5. thatoneguy

    AAC Fanatic!

    Feb 19, 2009
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    If you are talking about a battery powered electromagnet, you won't be able to make one strong enough for any length of time until the battery is depleted, electromagnets are just a tad more resistive than a short circuit.

    Permanent neo magnets would hold something together strong enough to not move (assuming phone size), but weak enough that it could be pulled apart by strong fingers.
     
  6. Sjuan

    Thread Starter New Member

    Jan 9, 2012
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    So basically what you're saying is that there is no real electronic way to demagnetize a magnet strong enough to hold two glass panels together? The only option is to pull the pieces apart? Would they come apart if dropped?
     
  7. wayneh

    Expert

    Sep 9, 2010
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    The only way to turn a magnet "off" is if it is NOT a permanent magnet, ie. it needs to be an electromagnet if you want to turn it off. But the HUGE negative of an electromagnet is that its strength is directly proportional to the current running through it. I think that rules out the electromagnet idea for your device.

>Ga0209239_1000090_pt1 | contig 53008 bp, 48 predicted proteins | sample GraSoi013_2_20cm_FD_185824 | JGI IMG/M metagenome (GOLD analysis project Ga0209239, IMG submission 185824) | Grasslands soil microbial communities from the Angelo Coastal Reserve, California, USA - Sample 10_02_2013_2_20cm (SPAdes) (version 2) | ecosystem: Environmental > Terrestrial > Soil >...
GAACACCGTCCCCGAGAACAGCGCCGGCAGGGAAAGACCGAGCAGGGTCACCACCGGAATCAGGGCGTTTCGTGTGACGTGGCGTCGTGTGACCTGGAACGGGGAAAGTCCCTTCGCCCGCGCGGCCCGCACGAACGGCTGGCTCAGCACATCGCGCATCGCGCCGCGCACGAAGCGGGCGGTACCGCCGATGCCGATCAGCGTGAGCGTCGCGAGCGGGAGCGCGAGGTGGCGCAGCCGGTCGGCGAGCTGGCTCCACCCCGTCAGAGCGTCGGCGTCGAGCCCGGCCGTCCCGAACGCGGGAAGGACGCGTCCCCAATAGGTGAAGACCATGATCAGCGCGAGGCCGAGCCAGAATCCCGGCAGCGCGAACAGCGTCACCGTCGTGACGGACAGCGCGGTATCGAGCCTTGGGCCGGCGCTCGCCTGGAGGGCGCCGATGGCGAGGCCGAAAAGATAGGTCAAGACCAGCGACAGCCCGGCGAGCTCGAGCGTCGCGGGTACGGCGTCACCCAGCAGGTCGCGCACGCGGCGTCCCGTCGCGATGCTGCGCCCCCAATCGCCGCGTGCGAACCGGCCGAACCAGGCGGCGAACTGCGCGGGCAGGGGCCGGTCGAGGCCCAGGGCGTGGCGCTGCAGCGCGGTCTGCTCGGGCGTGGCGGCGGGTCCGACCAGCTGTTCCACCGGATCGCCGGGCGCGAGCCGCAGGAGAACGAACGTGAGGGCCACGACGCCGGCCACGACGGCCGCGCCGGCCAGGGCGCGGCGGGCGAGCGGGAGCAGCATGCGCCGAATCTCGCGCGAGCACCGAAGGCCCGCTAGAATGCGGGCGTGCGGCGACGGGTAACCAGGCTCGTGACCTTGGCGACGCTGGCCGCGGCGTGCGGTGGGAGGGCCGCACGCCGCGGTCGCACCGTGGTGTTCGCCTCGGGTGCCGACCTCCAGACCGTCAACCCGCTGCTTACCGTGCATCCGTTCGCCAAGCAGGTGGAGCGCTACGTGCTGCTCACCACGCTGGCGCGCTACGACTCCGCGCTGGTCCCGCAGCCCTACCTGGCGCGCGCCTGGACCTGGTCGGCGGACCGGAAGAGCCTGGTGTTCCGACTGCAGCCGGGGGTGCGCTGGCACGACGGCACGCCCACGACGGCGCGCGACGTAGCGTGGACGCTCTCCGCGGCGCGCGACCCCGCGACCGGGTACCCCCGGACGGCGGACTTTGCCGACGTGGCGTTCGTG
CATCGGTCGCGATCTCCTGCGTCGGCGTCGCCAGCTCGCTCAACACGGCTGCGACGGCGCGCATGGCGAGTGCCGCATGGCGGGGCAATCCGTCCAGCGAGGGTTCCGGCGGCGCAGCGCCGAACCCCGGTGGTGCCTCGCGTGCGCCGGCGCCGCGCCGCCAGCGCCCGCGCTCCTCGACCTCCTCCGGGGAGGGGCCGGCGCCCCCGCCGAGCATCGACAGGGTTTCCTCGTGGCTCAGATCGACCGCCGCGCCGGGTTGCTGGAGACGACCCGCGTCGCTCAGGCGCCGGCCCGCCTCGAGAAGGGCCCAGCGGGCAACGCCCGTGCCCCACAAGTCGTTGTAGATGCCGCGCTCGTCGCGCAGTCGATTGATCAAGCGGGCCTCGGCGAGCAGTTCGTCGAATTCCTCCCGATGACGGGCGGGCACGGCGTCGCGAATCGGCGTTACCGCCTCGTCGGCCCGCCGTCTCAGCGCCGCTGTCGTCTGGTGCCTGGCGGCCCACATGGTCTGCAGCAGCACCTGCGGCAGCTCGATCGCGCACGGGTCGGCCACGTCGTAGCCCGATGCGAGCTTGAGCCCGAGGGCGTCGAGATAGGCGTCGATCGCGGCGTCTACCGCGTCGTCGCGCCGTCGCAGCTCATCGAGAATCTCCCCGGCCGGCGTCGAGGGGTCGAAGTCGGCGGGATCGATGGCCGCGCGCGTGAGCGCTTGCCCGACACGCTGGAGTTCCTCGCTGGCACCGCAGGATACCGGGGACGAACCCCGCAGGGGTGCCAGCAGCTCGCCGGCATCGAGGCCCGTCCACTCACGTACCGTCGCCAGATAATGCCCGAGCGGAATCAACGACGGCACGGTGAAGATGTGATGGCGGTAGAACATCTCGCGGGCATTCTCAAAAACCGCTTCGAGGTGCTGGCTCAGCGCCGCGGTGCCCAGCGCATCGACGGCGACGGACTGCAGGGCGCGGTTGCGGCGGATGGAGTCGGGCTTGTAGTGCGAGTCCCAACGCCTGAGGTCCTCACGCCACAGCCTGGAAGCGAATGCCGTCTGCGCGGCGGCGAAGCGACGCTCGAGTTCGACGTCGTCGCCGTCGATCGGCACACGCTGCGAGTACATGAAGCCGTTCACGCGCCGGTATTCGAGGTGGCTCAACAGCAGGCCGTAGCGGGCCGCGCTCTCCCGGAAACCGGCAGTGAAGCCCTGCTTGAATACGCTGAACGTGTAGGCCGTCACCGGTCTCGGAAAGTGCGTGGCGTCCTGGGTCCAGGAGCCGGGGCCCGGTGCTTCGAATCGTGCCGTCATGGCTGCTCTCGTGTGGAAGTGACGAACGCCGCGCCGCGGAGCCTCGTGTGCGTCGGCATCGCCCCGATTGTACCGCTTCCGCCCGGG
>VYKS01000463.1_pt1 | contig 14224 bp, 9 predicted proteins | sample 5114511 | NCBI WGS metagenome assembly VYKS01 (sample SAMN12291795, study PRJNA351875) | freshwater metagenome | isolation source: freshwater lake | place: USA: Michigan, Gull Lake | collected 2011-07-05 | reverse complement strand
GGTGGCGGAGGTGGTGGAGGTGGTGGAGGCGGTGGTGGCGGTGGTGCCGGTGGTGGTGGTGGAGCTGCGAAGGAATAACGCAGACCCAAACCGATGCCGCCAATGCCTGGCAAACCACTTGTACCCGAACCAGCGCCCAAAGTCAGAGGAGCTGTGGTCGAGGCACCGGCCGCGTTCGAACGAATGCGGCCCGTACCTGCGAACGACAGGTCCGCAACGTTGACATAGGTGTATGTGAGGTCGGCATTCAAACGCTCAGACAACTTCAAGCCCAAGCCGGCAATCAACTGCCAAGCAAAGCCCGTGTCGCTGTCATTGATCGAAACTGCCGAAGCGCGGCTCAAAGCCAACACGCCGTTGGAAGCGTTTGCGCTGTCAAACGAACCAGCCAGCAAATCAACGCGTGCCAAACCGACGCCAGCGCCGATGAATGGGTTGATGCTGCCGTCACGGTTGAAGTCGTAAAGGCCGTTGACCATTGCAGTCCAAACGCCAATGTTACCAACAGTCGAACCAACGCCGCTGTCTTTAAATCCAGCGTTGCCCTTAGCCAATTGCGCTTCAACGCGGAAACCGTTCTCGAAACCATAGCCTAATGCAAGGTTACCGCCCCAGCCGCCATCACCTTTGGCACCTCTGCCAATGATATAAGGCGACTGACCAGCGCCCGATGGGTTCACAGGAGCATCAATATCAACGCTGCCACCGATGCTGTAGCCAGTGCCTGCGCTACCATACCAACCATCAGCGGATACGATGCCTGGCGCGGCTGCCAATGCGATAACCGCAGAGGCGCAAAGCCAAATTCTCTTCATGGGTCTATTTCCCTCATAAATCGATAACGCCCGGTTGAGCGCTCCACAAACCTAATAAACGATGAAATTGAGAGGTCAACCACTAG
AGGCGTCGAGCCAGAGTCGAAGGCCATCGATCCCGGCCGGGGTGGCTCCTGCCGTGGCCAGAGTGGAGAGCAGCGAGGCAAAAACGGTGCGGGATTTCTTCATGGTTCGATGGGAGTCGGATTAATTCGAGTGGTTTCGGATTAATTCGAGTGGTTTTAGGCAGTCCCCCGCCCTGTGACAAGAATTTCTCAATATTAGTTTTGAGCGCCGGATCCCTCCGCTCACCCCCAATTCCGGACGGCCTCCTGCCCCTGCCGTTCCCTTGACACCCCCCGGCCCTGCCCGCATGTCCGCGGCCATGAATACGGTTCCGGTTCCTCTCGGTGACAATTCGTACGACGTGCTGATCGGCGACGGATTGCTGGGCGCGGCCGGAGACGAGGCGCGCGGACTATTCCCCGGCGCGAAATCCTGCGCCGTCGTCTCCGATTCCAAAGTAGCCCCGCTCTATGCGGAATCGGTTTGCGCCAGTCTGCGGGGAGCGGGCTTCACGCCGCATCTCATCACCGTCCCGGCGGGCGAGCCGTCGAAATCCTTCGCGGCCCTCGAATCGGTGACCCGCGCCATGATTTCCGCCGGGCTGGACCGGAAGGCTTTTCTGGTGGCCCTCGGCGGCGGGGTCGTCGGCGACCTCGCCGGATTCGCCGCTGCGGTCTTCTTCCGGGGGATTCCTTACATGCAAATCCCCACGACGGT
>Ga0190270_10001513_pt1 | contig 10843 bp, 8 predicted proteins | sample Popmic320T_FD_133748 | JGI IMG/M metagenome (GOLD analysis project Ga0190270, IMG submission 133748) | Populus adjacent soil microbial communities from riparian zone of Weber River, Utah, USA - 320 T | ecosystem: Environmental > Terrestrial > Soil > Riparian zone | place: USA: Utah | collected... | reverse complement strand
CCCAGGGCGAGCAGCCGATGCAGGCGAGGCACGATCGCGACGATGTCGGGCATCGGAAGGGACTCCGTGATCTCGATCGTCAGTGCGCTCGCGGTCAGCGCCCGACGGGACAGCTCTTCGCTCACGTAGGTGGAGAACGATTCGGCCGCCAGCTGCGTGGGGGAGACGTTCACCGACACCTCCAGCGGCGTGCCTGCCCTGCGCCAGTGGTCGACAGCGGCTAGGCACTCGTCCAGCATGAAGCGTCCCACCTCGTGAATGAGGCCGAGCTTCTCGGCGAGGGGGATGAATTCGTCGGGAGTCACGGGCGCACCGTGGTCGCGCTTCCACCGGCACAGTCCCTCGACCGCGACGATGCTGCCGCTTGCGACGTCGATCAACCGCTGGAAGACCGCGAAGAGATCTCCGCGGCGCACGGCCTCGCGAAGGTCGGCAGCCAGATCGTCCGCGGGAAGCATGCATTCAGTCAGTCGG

One thing you might consider is a mechanical solution that allows you to use a permanent magnet. They can be dangerously strong (two 1" disks can give you a nasty pinch when they suddenly jump/snap together), but there are ways to slide them apart or pry them apart. Once you make a little progress, it gets much easier to make more progress.
     
  8. praondevou

    AAC Fanatic!

    Jul 9, 2011
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    This seems to be a mobile device is that right? No mains voltage available?

    If you want to consider electromagnets you would need to provide the following information:

    Weight of the parts to be held together, applied pulling force, what would be the force on the magnets pulling them apart when dropping and how long is the battery supposed to energize the magnets.

    Unless it is for a short time, a battery powered solution is almost ruled out.
    Electromagnets ARE being used to lock doors etc. However mains voltage is available in these cases. http://www.sdcsecurity.com/class.aspx?id=1

    Otherwise, a mechanical solution with permanent magnets seems to be better suited.
     
  9. mcgyvr

    AAC Fanatic!

    Oct 15, 2009
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    What is trying to be said is that yes you can build an electromagnet to be as strong as you want.. However since your device is battery powered there is a very good chance that the power needed by the magnet will drain your battery in a very..very short time.
    If this was a device with an unlimited power source (like plugging it into the wall) then yes it shouldn't be a problem to get what you are wanting.